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Farmersville to conduct public hearings tonight on wind, water conservation laws

FARMERSVILLE – The Farmersville Town Board will conduct public hearings on two local laws tonight at 7 o’clock, including a 2020 Wind Energy Facilities Local Law.

The 56-page local law was introduced at an emergency meeting last Monday after the town board voted 3-2 to void the town’s 2019 wind law, which included a 600-foot wind turbine tip height and 1.3 times tip height, or 900 feet to a property line.

The other local law introduced last Monday, the Drinking Water and Conservation Area Protection Law, will also be the subject of a public hearing tonight.

The 2020 Farmersville Wind Law introduced last week calls for a 455-foot blade tip height limit and a 3,000-foot distance to a property line, 2,000 feet from a road, and a mile from churches and other houses of worship.

A sound level of 45 dBA at the outside of a habitable building and 42 dBA at the property line.

Related infrastructure including access roads, electrical lines and accessory structures would have to be located 2,000 feet from a residence or property line.

Farmersville United President William A. Snyder filed suit against the Farmersville Town Board last week seeking to void the 2019 Wind Law which they allege was improperly approved in August.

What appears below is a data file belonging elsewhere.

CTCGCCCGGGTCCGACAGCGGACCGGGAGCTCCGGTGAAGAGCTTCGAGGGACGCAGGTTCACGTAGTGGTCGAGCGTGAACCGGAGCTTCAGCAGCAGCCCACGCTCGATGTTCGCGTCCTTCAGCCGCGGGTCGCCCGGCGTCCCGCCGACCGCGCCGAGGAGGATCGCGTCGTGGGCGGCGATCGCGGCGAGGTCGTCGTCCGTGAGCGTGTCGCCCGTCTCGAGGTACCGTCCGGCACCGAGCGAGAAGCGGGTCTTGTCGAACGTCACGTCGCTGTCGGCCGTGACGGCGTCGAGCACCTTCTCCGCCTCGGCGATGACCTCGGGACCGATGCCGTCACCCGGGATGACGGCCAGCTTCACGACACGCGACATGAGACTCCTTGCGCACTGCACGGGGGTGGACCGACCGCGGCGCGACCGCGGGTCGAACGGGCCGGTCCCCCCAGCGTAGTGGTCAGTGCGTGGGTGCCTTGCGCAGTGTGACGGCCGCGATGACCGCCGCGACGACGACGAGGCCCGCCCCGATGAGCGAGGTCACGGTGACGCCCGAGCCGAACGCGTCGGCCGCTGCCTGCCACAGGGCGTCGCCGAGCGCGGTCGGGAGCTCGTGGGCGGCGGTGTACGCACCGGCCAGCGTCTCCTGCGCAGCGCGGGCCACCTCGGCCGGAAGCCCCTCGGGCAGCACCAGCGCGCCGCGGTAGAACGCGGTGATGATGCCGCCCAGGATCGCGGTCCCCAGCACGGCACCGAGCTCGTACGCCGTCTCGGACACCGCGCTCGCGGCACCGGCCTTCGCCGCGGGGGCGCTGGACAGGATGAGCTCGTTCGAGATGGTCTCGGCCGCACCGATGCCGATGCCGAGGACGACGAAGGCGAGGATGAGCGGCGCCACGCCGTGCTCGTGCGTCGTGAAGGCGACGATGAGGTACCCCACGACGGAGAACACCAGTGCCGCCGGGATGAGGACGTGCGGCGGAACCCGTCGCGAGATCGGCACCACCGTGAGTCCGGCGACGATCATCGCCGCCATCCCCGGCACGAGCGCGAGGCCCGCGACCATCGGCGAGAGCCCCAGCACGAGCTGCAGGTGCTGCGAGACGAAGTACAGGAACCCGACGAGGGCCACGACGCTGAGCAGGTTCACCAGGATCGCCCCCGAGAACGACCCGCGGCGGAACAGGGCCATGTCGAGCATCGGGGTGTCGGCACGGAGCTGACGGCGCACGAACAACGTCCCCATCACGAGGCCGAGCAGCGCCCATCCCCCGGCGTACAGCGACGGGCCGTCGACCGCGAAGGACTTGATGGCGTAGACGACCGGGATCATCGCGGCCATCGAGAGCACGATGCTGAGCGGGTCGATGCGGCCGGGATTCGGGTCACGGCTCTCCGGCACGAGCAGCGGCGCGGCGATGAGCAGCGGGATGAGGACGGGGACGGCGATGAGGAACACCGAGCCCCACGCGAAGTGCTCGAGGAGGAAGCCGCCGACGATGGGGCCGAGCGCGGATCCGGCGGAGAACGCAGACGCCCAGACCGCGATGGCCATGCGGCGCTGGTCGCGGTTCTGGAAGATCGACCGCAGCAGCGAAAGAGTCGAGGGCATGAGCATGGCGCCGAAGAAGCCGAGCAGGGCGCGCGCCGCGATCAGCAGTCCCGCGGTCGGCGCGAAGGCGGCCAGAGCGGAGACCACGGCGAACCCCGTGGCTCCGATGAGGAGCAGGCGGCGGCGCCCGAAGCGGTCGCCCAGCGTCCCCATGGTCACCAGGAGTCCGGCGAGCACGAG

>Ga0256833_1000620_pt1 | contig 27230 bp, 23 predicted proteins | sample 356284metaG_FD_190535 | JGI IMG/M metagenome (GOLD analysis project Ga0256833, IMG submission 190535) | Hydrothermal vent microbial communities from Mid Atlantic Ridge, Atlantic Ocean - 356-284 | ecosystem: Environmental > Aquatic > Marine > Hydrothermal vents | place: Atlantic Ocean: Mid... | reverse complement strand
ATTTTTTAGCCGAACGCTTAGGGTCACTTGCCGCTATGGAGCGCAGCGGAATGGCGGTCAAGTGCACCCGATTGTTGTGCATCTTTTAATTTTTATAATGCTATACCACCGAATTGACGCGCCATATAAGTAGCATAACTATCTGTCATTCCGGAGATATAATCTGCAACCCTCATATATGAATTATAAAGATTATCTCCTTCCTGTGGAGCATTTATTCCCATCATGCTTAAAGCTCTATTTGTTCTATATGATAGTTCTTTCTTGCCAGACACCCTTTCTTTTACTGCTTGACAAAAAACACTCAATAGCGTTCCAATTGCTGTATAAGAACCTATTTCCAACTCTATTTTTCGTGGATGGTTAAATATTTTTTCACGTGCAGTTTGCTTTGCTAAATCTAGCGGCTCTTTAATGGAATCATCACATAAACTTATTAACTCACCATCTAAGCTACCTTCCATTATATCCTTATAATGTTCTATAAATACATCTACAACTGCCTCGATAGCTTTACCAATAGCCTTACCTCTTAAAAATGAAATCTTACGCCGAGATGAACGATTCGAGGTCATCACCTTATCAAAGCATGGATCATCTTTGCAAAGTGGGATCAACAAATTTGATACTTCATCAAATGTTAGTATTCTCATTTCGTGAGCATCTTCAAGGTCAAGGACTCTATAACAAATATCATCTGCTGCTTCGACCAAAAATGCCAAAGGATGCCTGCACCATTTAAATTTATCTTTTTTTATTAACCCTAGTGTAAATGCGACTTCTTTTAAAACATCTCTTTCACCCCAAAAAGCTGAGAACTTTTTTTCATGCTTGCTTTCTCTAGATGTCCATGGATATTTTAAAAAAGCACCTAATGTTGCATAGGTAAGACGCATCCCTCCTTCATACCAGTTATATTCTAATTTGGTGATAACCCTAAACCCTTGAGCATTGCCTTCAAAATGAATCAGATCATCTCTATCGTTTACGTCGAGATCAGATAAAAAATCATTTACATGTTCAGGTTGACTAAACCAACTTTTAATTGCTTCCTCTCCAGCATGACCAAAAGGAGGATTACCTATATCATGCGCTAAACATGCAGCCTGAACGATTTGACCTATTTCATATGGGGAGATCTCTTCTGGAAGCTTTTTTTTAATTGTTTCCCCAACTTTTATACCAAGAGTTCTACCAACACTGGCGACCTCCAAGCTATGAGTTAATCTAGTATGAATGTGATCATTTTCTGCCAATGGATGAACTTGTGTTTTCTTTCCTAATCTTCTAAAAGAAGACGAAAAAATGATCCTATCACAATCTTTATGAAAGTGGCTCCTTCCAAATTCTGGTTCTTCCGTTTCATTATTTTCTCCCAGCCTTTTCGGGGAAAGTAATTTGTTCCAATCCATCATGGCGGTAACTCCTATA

The Water and Conservation Area Protection Law would limit excavation and blasting within 1,000 feet of a water well or conservation area. Blasting would require a $1 million letter of credit and $15,000 blast permit fee.

Farmersville Supervisor Francis “Pete” Lounsbury said he does not plan on holding a vote on the new wind law tonight.

“I don’t intend to bring it to a vote (tonight),” Lounsbury said. “We haven’t finished environmental assessments. We need to schedule a couple of work sessions to talk about the environmental assessment forms.”

Three opponents to the proposed 340-megawatt Alle-Catt Wind Farm were elected to the Farmersville Town Board in November: Lounsbury; Deputy Supervisor Mark Heberling and Donna Vickman.

The proposed wind law also calls for the applicant to guarantee there will be no loss in real property value within 2 miles of a wind turbine and for limits on shadow flicker or blade glint. Flicker would be limited to one hour a month and eight hours a year.

A bond of up to $225,000 would be required to pay for decommissioning each turbine.

The Freedom Town Board has scheduled a public hearing on a nearly identical local wind law for 7 o’clock tonight.

A state Supreme Court judge overturned the 2018 Freedom Wind Law in December for not following environmental and Open Meetings laws.

With both towns’ wind laws under challenge, their previous wind laws with a 450-foot height limit remain in effect. The Freedom law has been appealed to the Apellate Division, Fourth Department in state Supreme Court.